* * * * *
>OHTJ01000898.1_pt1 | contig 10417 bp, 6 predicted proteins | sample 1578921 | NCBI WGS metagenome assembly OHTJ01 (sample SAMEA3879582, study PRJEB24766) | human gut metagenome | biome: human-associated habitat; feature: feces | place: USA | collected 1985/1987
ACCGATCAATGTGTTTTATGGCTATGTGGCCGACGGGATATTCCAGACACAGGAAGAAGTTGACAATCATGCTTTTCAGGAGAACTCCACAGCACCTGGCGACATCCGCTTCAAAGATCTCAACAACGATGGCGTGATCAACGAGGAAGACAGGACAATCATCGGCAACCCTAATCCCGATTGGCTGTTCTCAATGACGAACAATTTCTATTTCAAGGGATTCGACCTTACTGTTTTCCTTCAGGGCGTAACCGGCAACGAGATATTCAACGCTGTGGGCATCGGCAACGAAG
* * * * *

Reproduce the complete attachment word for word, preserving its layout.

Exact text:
>OHTJ01000898.1_pt1 | contig 10417 bp, 6 predicted proteins | sample 1578921 | NCBI WGS metagenome assembly OHTJ01 (sample SAMEA3879582, study PRJEB24766) | human gut metagenome | biome: human-associated habitat; feature: feces | place: USA | collected 1985/1987
ACCGATCAATGTGTTTTATGGCTATGTGGCCGACGGGATATTCCAGACACAGGAAGAAGTTGACAATCATGCTTTTCAGGAGAACTCCACAGCACCTGGCGACATCCGCTTCAAAGATCTCAACAACGATGGCGTGATCAACGAGGAAGACAGGACAATCATCGGCAACCCTAATCCCGATTGGCTGTTCTCAATGACGAACAATTTCTATTTCAAGGGATTCGACCTTACTGTTTTCCTTCAGGGCGTAACCGGCAACGAGATATTCAACGCTGTGGGCATCGGCAACGAAG